This is really unfortunate and pretty telling as to the power and fury of Mother Nature – the Earth Observatory at NASA has published images, both before and after, of the East Coast where Sandy came ashore. You have to see this, it is unbelievable.
So here is the coast before Sandy hit:
and here is the ensuring blackout and chaos post-Sandy:
This pair of images shows New Jersey, New York, and eastern Pennsylvania as viewed at night by the Visible Infrared Imaging Radiometer Suite (VIIRS) on the Suomi NPP satellite. The top image was taken at 2:52 a.m. Eastern Daylight Time (06:52 Universal Time) on November 1, 2012. For comparison, the lower image was taken at 2:14 a.m. Eastern Daylight Time (06:14 UTC) on August 31, 2012, when conditions in the area were normal.
Both images were captured by the VIIRS “day-night band,” which detects light in a range of wavelengths from green to near-infrared and uses filtering techniques to observe signals such as gas flares, city lights, and reflected moonlight. In the top image, lingering clouds from Hurricane Sandy are lit by moonlight and obscure much of New York’s Hudson Valley, northwestern New Jersey, and northeastern Pennsylvania. (For a wider view, download the large image beneath each web image.)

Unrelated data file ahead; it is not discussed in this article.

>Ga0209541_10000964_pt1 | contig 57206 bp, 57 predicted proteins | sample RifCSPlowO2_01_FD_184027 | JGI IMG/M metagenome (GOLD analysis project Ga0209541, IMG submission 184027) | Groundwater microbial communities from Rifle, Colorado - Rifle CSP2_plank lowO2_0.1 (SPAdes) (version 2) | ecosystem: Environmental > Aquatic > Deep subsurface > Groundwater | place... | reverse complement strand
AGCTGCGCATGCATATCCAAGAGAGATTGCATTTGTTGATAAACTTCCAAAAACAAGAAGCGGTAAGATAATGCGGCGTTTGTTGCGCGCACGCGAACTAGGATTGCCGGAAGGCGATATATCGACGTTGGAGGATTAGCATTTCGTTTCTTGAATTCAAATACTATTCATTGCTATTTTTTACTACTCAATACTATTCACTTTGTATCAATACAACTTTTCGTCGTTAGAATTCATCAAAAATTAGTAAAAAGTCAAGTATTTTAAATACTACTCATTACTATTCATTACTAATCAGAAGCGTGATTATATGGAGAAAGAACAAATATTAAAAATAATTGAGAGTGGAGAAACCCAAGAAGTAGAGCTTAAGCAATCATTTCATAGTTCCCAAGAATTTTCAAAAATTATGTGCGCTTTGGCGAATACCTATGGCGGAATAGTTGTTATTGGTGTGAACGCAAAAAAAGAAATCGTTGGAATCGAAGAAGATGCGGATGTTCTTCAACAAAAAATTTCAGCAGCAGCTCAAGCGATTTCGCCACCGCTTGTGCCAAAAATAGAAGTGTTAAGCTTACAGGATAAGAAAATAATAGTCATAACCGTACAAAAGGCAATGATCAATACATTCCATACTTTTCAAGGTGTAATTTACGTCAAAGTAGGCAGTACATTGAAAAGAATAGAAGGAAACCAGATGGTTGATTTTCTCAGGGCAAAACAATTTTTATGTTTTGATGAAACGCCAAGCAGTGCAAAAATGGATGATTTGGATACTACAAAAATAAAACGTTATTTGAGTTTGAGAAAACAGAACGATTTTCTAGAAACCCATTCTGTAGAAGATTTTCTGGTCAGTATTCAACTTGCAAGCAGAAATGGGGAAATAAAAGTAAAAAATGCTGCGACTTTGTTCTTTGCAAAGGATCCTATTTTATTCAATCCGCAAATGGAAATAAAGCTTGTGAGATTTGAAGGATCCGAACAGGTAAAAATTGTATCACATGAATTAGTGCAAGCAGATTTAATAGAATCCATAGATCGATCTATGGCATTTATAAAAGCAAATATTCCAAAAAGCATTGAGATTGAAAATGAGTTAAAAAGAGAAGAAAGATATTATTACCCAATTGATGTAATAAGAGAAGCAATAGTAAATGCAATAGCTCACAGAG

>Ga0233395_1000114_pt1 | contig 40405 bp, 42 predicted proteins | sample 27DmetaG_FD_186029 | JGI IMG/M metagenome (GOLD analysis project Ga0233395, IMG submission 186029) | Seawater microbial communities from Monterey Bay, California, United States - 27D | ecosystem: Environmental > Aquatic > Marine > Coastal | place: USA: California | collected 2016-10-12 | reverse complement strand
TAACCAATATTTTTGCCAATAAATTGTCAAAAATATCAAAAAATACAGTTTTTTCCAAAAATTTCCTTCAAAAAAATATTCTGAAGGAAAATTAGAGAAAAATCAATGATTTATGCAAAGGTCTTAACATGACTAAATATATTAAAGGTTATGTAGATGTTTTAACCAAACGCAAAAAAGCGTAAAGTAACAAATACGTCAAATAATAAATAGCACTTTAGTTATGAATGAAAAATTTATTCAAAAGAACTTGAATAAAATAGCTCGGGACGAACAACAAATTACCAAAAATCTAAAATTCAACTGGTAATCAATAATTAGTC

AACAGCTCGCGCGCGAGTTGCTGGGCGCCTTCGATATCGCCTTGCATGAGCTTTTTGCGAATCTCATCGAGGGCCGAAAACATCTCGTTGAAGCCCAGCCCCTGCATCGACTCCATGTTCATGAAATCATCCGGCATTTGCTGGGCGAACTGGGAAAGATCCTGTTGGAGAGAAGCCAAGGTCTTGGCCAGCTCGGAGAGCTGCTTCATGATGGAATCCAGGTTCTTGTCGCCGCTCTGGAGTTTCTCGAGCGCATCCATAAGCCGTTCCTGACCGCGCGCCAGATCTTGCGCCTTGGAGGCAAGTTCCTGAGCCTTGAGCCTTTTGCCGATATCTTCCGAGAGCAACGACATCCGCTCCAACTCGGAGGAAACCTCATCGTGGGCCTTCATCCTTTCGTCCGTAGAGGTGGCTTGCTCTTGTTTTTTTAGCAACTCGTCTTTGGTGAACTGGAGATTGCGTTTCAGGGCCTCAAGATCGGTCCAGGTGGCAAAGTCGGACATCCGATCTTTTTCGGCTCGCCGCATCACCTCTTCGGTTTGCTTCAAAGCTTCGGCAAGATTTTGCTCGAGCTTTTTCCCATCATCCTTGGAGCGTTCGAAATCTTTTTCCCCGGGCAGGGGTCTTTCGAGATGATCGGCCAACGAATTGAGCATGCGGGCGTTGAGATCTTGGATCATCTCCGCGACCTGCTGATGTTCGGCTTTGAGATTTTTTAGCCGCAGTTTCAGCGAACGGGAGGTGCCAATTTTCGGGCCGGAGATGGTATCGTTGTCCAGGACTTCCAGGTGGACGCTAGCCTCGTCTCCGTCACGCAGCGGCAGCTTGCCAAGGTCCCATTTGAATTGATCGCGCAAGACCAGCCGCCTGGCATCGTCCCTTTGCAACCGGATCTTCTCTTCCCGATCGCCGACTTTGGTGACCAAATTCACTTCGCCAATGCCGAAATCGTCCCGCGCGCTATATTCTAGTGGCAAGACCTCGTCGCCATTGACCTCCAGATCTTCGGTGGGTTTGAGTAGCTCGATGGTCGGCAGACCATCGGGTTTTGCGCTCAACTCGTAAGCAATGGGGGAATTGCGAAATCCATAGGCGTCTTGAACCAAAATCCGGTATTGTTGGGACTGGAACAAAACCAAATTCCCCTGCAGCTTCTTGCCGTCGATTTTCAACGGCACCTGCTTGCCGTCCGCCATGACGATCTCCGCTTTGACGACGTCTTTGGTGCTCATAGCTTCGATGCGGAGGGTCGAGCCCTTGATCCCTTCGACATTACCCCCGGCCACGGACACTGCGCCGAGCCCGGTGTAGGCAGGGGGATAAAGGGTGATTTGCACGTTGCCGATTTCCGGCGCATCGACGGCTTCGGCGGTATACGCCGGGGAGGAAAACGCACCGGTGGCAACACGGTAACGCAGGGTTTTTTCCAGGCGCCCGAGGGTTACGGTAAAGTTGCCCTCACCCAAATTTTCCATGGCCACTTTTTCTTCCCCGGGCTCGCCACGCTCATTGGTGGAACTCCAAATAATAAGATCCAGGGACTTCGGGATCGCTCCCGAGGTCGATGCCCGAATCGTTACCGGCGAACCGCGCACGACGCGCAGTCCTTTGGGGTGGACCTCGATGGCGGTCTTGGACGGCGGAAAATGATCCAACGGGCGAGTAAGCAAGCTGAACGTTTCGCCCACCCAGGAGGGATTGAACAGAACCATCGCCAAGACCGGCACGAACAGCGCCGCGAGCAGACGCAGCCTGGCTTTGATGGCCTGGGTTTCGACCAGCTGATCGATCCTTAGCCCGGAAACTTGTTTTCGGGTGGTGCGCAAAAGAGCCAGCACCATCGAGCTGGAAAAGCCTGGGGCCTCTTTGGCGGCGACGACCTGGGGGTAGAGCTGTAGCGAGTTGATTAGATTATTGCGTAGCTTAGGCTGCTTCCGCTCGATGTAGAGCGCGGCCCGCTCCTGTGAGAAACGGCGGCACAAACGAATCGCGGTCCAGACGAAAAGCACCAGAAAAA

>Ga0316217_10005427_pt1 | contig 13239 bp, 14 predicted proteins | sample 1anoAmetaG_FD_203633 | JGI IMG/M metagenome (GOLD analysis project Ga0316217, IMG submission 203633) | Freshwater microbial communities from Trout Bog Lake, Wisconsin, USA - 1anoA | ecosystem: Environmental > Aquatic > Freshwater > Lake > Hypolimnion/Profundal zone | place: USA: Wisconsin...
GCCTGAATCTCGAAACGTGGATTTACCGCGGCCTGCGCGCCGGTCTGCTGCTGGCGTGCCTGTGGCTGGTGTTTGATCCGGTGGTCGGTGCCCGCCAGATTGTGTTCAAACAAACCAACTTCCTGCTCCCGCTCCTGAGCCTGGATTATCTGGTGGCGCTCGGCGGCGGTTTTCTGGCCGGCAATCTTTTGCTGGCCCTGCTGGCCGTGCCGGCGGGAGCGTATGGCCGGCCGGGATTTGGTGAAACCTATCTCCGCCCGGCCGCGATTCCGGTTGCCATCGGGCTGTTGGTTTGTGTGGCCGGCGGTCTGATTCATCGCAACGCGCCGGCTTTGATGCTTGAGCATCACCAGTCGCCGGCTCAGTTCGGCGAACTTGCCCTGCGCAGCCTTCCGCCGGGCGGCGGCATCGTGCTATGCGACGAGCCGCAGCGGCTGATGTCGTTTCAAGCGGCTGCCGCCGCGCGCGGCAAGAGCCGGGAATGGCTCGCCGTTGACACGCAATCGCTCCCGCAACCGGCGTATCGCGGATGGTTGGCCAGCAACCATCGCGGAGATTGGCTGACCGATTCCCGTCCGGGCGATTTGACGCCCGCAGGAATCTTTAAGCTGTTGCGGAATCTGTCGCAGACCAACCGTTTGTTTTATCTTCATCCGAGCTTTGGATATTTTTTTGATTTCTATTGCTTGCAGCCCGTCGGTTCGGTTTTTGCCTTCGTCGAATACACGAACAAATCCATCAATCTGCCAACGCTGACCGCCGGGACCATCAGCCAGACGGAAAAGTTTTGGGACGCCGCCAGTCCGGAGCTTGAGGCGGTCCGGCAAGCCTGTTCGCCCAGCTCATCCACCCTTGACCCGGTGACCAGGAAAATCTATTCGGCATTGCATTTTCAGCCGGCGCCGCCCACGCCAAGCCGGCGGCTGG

Turn on the “view image comparison” button to see the difference in city lighting before and after the blackout. In Manhattan, the lower third of the island is dark on November 1, while Rockaway Beach, much of Long Island, and nearly all of central New Jersey are significantly dimmer. The barrier islands along the New Jersey coast, which are heavily developed with tourist businesses and year-round residents, are just barely visible in moonlight after the blackout.
Along with the scattered electric lights, there is a bright point along the shore south of Mantoloking, New Jersey, that could be fires fueled by severed natural gas lines. Note: It is not clear if the fires reported on October 31were still burning on November 1.
For more views of the storm, visit our Hurricane Sandy event page.
The Earth Observatory has this applet on the website that allows you to move a slider across both images overlaid together, showing a humbling differentiation between the before and after shots:
In order to get this view, go to the Earth Observatory Blackout in New Jersey page and click the “View Image Comparison” button. It’s crazy how the blackout just spidered across the coast.